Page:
Sellafield 'drip' upgraded

15 May 2009

A slow leak of radioactive liquid discovered in January at the UK's Sellafield site has been upgraded to Level 2 on the International Nuclear Event Scale.

Sellafield in 2004 (Sellafield Ltd)

Sellafield, as the site looked in 2004 (Image: Sellafield Ltd)

Drips of liquid were observed from a valve flange on a condensate drain line from a ventilation duct serving the Magnox fuel reprocessing plant in January 2009 - coincidentally, the same day that the country's prime minister Gordon Brown visited the site and announced its inclusion in the list of possible sites for nuclear new build. The liquid was of very low radioactivity but about 2 cubic metres of the concrete slab surface it dripped on to was subsequently found to be contaminated.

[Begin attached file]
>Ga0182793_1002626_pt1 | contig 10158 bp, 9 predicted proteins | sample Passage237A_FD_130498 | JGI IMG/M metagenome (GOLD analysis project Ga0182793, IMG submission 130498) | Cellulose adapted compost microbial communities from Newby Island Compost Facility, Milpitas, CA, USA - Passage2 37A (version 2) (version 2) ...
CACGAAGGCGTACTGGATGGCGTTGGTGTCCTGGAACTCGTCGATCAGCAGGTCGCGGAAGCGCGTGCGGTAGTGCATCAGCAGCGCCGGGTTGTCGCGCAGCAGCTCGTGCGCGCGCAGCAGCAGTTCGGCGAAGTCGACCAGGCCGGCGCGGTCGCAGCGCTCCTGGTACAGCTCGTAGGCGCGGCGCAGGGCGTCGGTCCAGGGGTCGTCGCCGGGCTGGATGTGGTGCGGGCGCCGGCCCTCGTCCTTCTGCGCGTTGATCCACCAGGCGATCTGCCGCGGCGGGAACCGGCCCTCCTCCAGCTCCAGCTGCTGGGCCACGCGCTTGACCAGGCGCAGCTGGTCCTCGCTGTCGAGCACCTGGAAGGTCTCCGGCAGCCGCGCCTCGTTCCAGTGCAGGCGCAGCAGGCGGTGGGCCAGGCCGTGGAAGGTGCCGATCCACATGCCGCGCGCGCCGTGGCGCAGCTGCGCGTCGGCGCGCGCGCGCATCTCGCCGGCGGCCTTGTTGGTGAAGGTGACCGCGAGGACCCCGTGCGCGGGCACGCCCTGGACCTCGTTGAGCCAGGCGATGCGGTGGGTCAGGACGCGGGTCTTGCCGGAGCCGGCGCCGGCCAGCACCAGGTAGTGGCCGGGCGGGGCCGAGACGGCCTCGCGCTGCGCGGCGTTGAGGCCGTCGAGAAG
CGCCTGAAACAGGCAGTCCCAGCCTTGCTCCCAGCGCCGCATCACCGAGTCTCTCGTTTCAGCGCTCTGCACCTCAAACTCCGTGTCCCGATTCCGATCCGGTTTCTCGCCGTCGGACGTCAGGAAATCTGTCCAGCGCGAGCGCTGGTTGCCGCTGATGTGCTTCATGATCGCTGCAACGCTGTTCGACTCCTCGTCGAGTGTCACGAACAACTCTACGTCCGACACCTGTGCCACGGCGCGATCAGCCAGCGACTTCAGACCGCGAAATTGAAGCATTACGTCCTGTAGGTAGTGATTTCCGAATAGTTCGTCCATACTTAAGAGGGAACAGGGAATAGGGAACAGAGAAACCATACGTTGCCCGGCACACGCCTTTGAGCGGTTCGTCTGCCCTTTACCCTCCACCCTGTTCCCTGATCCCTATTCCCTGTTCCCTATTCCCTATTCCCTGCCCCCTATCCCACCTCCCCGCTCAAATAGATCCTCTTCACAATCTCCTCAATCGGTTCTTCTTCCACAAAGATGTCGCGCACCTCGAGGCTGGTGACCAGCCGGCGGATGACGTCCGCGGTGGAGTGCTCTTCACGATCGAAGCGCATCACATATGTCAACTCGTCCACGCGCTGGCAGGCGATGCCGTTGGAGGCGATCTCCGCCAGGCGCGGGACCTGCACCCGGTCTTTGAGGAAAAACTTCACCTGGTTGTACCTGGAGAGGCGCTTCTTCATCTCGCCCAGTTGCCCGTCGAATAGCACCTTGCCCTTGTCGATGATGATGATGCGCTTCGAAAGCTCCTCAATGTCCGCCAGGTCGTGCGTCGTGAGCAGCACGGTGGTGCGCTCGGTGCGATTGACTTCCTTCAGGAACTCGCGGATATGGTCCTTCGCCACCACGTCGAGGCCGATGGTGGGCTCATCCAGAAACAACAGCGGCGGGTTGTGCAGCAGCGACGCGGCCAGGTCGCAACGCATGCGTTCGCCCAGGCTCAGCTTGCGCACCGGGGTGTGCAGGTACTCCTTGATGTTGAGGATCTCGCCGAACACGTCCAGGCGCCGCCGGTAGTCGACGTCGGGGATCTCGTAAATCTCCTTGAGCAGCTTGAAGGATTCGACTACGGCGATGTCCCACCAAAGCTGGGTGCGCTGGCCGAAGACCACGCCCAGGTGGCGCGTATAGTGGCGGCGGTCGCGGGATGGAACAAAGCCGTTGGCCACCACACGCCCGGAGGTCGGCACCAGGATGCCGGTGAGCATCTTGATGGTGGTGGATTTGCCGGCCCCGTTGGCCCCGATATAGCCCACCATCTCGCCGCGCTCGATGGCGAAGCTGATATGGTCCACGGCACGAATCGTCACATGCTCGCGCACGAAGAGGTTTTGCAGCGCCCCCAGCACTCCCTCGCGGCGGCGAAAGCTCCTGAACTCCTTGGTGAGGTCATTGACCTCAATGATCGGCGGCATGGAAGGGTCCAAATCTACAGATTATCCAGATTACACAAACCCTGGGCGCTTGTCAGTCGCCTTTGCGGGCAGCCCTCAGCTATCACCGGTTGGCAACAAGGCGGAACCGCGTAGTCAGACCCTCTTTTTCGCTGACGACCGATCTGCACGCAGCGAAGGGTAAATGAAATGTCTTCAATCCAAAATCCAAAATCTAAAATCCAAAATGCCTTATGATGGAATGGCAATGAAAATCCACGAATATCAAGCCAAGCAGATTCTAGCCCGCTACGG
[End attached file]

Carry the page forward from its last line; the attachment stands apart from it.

According to information posted on the Nuclear Events Web-based System (NEWS) - run jointly by the International Energy Agency (IAEA), OECD Nuclear Energy Agency (NEA) and World Association of Nuclear Operators (WANO) - the drip was quickly contained and no personnel were contaminated. The event was initially rated at Level 1 (an 'anomaly') on the International Nuclear Event Scale (INES), but this has now been upgraded to INES Level 2 ('incident') because of the total amount of contamination which accrued over a period of time.
Reports in the UK media suggest that the leak had in fact gone undetected for 14 months, leading to calls from local anti-nuclear group Cumbrians Opposed to a Radioactive Environment (CORE) for Sellafield Ltd to be prosecuted. In April 2005, a more serious leak of radioactive liquid was discovered at the Thorp reprocessing facility, also at Sellafield, culminating in the operator at the time, BNGSL, facing a £500,000 ($760,000) fine.